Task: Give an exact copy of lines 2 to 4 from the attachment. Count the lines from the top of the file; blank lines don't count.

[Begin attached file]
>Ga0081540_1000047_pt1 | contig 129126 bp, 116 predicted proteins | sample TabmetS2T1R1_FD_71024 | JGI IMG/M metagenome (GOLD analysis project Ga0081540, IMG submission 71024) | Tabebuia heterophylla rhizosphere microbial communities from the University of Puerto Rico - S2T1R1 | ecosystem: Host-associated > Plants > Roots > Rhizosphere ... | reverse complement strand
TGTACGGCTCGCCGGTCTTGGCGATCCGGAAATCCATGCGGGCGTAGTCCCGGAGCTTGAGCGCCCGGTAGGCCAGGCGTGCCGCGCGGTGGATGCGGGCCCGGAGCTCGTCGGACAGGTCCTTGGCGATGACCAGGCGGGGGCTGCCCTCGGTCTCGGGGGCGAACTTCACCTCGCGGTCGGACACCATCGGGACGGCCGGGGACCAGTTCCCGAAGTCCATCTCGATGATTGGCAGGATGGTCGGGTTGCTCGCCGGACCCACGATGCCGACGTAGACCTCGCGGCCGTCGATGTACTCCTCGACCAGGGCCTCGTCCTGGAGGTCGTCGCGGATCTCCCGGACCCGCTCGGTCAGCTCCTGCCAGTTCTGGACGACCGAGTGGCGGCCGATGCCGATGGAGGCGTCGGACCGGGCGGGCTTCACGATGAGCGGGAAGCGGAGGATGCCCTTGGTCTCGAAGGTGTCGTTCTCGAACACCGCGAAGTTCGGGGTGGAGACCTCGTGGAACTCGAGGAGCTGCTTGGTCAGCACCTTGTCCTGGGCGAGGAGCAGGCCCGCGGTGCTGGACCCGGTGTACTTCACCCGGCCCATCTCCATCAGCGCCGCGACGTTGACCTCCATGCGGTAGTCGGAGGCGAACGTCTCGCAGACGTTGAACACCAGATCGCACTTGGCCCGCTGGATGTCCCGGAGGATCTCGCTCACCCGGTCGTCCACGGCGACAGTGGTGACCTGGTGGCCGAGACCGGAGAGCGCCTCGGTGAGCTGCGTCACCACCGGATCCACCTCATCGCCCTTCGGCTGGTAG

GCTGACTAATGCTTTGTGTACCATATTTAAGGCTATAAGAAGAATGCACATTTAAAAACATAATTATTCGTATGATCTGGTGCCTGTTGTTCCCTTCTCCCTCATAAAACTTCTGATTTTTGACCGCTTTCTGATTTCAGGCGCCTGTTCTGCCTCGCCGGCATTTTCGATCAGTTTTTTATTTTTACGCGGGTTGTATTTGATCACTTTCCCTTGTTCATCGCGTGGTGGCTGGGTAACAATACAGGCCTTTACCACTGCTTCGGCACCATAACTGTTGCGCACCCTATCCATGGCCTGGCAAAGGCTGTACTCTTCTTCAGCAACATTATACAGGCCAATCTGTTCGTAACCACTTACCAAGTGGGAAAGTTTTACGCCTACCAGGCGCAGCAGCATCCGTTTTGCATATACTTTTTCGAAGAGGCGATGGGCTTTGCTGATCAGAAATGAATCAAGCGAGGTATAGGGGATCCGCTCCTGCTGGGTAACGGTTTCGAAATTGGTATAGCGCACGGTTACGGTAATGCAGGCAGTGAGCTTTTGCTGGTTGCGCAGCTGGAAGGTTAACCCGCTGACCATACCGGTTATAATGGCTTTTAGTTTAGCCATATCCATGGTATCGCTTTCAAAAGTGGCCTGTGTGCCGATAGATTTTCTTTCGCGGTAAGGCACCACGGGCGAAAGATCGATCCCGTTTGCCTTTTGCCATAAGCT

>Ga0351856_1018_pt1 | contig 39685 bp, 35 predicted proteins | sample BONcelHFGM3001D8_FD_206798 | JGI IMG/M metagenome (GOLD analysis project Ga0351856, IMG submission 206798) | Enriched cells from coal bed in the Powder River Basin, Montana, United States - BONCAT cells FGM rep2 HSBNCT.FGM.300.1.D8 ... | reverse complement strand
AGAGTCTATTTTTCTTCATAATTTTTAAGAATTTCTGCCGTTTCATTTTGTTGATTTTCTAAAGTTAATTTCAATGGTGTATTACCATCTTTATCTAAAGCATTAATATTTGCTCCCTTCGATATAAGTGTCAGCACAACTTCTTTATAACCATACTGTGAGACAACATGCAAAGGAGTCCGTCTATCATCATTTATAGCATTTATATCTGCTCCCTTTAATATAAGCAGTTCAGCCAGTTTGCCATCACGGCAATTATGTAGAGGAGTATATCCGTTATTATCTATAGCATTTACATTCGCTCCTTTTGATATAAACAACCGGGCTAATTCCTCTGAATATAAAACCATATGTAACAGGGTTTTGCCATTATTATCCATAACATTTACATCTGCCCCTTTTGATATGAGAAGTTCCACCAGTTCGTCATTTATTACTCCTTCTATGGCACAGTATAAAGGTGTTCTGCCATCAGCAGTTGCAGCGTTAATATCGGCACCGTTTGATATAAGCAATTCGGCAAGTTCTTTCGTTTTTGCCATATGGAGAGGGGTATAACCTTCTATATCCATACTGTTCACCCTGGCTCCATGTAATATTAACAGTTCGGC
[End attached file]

TGTACGGCTCGCCGGTCTTGGCGATCCGGAAATCCATGCGGGCGTAGTCCCGGAGCTTGAGCGCCCGGTAGGCCAGGCGTGCCGCGCGGTGGATGCGGGCCCGGAGCTCGTCGGACAGGTCCTTGGCGATGACCAGGCGGGGGCTGCCCTCGGTCTCGGGGGCGAACTTCACCTCGCGGTCGGACACCATCGGGACGGCCGGGGACCAGTTCCCGAAGTCCATCTCGATGATTGGCAGGATGGTCGGGTTGCTCGCCGGACCCACGATGCCGACGTAGACCTCGCGGCCGTCGATGTACTCCTCGACCAGGGCCTCGTCCTGGAGGTCGTCGCGGATCTCCCGGACCCGCTCGGTCAGCTCCTGCCAGTTCTGGACGACCGAGTGGCGGCCGATGCCGATGGAGGCGTCGGACCGGGCGGGCTTCACGATGAGCGGGAAGCGGAGGATGCCCTTGGTCTCGAAGGTGTCGTTCTCGAACACCGCGAAGTTCGGGGTGGAGACCTCGTGGAACTCGAGGAGCTGCTTGGTCAGCACCTTGTCCTGGGCGAGGAGCAGGCCCGCGGTGCTGGACCCGGTGTACTTCACCCGGCCCATCTCCATCAGCGCCGCGACGTTGACCTCCATGCGGTAGTCGGAGGCGAACGTCTCGCAGACGTTGAACACCAGATCGCACTTGGCCCGCTGGATGTCCCGGAGGATCTCGCTCACCCGGTCGTCCACGGCGACAGTGGTGACCTGGTGGCCGAGACCGGAGAGCGCCTCGGTGAGCTGCGTCACCACCGGATCCACCTCATCGCCCTTCGGCTGGTAG

GCTGACTAATGCTTTGTGTACCATATTTAAGGCTATAAGAAGAATGCACATTTAAAAACATAATTATTCGTATGATCTGGTGCCTGTTGTTCCCTTCTCCCTCATAAAACTTCTGATTTTTGACCGCTTTCTGATTTCAGGCGCCTGTTCTGCCTCGCCGGCATTTTCGATCAGTTTTTTATTTTTACGCGGGTTGTATTTGATCACTTTCCCTTGTTCATCGCGTGGTGGCTGGGTAACAATACAGGCCTTTACCACTGCTTCGGCACCATAACTGTTGCGCACCCTATCCATGGCCTGGCAAAGGCTGTACTCTTCTTCAGCAACATTATACAGGCCAATCTGTTCGTAACCACTTACCAAGTGGGAAAGTTTTACGCCTACCAGGCGCAGCAGCATCCGTTTTGCATATACTTTTTCGAAGAGGCGATGGGCTTTGCTGATCAGAAATGAATCAAGCGAGGTATAGGGGATCCGCTCCTGCTGGGTAACGGTTTCGAAATTGGTATAGCGCACGGTTACGGTAATGCAGGCAGTGAGCTTTTGCTGGTTGCGCAGCTGGAAGGTTAACCCGCTGACCATACCGGTTATAATGGCTTTTAGTTTAGCCATATCCATGGTATCGCTTTCAAAAGTGGCCTGTGTGCCGATAGATTTTCTTTCGCGGTAAGGCACCACGGGCGAAAGATCGATCCCGTTTGCCTTTTGCCATAAGCT

>Ga0351856_1018_pt1 | contig 39685 bp, 35 predicted proteins | sample BONcelHFGM3001D8_FD_206798 | JGI IMG/M metagenome (GOLD analysis project Ga0351856, IMG submission 206798) | Enriched cells from coal bed in the Powder River Basin, Montana, United States - BONCAT cells FGM rep2 HSBNCT.FGM.300.1.D8 ... | reverse complement strand